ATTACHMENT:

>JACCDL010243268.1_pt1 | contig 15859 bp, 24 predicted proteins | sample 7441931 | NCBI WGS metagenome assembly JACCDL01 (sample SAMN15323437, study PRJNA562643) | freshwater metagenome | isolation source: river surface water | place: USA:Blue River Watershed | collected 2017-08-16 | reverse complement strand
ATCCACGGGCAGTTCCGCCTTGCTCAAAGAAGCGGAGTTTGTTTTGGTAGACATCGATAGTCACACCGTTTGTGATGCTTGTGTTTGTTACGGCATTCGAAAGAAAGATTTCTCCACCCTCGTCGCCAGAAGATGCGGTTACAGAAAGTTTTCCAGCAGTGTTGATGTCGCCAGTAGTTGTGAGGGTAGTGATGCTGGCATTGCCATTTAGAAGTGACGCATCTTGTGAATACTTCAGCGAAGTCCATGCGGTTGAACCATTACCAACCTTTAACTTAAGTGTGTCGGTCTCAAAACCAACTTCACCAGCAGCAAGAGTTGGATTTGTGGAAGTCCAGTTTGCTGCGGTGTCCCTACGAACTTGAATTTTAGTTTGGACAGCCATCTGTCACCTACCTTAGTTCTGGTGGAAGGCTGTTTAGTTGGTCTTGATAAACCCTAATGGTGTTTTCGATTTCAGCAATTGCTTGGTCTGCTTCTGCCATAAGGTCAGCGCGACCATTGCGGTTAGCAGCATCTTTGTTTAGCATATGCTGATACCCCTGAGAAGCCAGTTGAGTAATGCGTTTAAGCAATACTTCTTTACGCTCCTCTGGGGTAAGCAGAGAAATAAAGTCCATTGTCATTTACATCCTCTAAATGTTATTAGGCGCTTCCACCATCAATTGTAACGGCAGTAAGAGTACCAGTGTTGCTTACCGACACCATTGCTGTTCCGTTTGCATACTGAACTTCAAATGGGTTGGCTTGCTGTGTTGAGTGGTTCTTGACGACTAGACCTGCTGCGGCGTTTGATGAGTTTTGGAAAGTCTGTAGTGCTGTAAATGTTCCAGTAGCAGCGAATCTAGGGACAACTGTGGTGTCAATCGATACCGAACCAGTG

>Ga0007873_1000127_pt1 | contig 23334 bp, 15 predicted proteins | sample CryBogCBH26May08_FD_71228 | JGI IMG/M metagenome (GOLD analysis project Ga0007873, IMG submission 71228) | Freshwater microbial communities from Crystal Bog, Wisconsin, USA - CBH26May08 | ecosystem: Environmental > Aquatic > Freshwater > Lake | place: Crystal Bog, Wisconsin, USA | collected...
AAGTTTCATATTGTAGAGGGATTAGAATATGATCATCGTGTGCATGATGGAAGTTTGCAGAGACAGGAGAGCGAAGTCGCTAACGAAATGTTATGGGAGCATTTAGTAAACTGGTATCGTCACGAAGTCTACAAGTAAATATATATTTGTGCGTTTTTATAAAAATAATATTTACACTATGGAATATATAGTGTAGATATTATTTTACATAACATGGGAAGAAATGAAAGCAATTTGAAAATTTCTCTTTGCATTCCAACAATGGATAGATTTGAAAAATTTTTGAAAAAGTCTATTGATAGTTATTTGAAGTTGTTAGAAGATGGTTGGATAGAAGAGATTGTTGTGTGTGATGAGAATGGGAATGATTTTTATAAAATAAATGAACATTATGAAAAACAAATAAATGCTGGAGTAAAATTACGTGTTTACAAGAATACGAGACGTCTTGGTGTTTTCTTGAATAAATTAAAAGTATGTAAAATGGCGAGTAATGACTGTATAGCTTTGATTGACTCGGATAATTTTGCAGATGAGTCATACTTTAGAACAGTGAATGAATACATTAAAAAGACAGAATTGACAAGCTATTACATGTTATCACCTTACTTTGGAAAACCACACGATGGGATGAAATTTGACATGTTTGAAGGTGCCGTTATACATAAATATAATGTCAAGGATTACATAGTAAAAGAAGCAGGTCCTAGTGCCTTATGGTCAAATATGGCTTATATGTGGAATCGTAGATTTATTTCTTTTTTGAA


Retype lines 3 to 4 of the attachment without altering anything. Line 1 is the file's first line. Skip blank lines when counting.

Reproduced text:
>Ga0007873_1000127_pt1 | contig 23334 bp, 15 predicted proteins | sample CryBogCBH26May08_FD_71228 | JGI IMG/M metagenome (GOLD analysis project Ga0007873, IMG submission 71228) | Freshwater microbial communities from Crystal Bog, Wisconsin, USA - CBH26May08 | ecosystem: Environmental > Aquatic > Freshwater > Lake | place: Crystal Bog, Wisconsin, USA | collected...
AAGTTTCATATTGTAGAGGGATTAGAATATGATCATCGTGTGCATGATGGAAGTTTGCAGAGACAGGAGAGCGAAGTCGCTAACGAAATGTTATGGGAGCATTTAGTAAACTGGTATCGTCACGAAGTCTACAAGTAAATATATATTTGTGCGTTTTTATAAAAATAATATTTACACTATGGAATATATAGTGTAGATATTATTTTACATAACATGGGAAGAAATGAAAGCAATTTGAAAATTTCTCTTTGCATTCCAACAATGGATAGATTTGAAAAATTTTTGAAAAAGTCTATTGATAGTTATTTGAAGTTGTTAGAAGATGGTTGGATAGAAGAGATTGTTGTGTGTGATGAGAATGGGAATGATTTTTATAAAATAAATGAACATTATGAAAAACAAATAAATGCTGGAGTAAAATTACGTGTTTACAAGAATACGAGACGTCTTGGTGTTTTCTTGAATAAATTAAAAGTATGTAAAATGGCGAGTAATGACTGTATAGCTTTGATTGACTCGGATAATTTTGCAGATGAGTCATACTTTAGAACAGTGAATGAATACATTAAAAAGACAGAATTGACAAGCTATTACATGTTATCACCTTACTTTGGAAAACCACACGATGGGATGAAATTTGACATGTTTGAAGGTGCCGTTATACATAAATATAATGTCAAGGATTACATAGTAAAAGAAGCAGGTCCTAGTGCCTTATGGTCAAATATGGCTTATATGTGGAATCGTAGATTTATTTCTTTTTTGAA